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Physical and genetic mapping of the x-linked agammaglobulinemia locus

O'Reilly, Marie-Anne Juliet; (1991) Physical and genetic mapping of the x-linked agammaglobulinemia locus. Doctoral thesis (Ph.D), UCL (University College London). Green open access

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X-linked agammaglobulinemia is a primary immunodeficiency which arises as a result of a block in B cell differentiation and the subsequent prevention of antibody production by these cells. The disease locus has been previously mapped to Xq21.3-q22 by linkage studies. Pulsed field gel electrophoresis and radiation hybrid mapping were used to construct a physical map of Xq22. The map incorporated ten probes arranged into three unlinked submaps, and spanned 6 Mb of DNA. The physical map was consistent with genetic recombination frequency data for this part of the genome. PFGE was also used to screen unrelated XLA patients for deletions. The probe 212/9 (DXS178), which is closely linked to XLA, was found to be flanked by several restriction sites for infrequently cutting restriction enzymes which impaired attempts to span the distance separating the markers which flank the locus. A high resolution physical map was made around this marker which showed that the restriction sites were clustered. This indicated the presence of CpG islands, which are frequently associated with expressed sequences. A chromosome walk towards the CpG islands was instigated by screening a cosmid library with a subfragment of 212/9. Several clones were isolated and two were restriction mapped using infrequently cutting restriction enzymes. Comparison of the cosmid restriction maps with the genomic map around DXS178 indicated that the cosmids were a maximum of 20 kb from the nearest CpG island.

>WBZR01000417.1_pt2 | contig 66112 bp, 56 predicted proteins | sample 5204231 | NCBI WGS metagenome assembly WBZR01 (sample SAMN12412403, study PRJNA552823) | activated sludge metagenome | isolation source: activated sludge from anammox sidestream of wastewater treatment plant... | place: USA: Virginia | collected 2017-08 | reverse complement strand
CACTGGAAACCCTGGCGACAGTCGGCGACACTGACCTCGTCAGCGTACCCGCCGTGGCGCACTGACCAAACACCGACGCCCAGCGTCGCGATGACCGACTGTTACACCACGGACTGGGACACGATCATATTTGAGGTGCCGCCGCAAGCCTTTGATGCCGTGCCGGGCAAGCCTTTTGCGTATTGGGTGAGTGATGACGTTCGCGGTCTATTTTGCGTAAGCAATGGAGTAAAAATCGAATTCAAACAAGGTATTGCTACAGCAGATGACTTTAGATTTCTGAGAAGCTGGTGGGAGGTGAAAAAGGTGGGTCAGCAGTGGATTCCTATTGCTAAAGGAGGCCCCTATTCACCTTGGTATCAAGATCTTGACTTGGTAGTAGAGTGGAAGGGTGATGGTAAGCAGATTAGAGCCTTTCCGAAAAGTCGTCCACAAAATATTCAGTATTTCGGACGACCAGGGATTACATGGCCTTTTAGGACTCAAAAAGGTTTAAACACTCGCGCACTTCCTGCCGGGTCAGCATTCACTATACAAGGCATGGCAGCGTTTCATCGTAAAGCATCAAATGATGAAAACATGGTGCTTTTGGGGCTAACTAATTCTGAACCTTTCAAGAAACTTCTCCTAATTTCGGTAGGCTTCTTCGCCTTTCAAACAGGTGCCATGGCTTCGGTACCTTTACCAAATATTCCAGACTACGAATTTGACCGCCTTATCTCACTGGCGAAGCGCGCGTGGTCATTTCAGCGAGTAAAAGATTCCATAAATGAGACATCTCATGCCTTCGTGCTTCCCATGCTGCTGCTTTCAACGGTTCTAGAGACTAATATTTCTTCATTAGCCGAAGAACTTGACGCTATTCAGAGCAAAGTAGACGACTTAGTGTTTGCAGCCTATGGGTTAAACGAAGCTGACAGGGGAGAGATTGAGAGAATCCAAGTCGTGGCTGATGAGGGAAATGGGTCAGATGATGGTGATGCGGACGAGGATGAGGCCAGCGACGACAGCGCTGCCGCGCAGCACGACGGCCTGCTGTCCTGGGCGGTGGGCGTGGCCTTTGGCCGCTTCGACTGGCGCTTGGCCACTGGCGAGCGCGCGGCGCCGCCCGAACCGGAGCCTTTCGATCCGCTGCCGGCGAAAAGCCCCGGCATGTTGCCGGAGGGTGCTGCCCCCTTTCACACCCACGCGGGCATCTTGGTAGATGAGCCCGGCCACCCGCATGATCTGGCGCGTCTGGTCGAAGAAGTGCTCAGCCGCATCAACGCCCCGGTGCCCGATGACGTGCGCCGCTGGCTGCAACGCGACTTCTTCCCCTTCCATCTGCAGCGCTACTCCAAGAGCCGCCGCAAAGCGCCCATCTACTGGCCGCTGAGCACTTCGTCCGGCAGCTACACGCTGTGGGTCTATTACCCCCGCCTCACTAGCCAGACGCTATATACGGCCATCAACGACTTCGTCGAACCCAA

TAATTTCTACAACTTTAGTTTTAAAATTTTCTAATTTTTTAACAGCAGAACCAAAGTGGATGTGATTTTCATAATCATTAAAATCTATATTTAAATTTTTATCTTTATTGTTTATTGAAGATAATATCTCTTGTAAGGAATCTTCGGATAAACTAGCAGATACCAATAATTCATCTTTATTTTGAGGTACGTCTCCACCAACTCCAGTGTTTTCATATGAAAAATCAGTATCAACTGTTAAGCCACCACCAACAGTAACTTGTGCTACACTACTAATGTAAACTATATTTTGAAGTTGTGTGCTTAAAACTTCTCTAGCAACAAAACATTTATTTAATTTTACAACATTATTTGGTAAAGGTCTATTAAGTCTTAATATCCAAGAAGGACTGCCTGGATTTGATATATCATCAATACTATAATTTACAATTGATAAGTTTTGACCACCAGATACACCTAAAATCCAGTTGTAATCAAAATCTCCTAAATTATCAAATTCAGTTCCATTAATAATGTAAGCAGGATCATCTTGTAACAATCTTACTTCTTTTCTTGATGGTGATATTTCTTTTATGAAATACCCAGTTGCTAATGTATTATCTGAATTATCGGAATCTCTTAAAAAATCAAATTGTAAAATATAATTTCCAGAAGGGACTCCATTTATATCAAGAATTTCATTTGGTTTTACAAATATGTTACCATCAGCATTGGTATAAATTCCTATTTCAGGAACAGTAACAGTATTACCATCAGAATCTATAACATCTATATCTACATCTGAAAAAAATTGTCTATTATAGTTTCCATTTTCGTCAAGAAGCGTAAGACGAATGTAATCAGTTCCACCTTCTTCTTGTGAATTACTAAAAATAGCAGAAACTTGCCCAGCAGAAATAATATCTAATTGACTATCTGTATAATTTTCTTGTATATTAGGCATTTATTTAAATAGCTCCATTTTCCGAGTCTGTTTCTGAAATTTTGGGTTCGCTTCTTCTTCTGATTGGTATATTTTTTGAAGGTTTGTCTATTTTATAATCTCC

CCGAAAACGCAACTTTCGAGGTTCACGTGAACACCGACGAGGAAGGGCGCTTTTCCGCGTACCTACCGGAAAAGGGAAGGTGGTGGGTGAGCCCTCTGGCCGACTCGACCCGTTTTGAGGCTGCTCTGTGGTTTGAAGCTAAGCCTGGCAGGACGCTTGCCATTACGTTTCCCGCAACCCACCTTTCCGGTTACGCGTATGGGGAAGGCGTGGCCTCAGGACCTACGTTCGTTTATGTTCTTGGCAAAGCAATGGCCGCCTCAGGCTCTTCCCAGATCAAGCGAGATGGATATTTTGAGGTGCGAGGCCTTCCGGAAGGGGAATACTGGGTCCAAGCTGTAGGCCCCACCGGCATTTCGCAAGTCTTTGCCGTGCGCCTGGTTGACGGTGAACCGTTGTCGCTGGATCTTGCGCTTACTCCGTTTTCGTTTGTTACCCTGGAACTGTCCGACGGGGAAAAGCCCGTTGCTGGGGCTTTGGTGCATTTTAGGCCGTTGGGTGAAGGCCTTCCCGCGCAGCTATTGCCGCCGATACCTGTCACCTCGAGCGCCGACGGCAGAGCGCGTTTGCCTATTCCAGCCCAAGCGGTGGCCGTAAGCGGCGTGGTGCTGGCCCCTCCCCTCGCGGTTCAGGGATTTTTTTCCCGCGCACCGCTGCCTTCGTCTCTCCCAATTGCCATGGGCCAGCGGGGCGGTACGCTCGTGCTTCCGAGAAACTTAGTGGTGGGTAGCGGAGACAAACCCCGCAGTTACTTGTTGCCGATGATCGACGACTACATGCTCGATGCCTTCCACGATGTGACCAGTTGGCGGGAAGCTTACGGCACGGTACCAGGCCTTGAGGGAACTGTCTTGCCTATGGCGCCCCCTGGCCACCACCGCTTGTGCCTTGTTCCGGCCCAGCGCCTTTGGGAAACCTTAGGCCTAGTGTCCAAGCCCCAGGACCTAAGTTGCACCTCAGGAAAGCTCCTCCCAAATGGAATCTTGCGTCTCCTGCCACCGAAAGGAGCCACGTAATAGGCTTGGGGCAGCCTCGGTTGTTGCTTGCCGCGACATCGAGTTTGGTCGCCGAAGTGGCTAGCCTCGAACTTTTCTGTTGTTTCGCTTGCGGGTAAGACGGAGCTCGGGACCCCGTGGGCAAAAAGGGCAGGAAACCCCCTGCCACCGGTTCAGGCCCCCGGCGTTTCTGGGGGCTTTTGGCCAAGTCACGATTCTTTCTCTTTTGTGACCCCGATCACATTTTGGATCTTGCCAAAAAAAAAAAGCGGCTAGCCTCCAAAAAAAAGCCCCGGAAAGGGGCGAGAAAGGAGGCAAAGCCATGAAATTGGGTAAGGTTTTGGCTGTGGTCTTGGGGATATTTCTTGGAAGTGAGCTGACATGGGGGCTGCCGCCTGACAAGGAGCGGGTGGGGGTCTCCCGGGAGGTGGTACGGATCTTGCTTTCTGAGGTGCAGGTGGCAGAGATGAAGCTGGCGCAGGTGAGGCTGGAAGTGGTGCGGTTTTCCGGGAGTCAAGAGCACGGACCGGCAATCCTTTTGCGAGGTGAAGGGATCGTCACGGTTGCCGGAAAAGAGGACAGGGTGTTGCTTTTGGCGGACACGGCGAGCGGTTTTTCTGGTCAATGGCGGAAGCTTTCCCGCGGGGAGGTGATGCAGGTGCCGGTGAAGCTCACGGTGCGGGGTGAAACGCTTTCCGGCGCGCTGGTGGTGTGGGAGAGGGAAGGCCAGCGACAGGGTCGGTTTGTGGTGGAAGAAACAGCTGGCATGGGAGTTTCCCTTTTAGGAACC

Type: Thesis (Doctoral)
Qualification: Ph.D
Title: Physical and genetic mapping of the x-linked agammaglobulinemia locus
Open access status: An open access version is available from UCL Discovery
Language: English
Additional information: Thesis digitised by ProQuest.
Keywords: Biological sciences
URI: https://discovery.ucl.ac.uk/id/eprint/10111302
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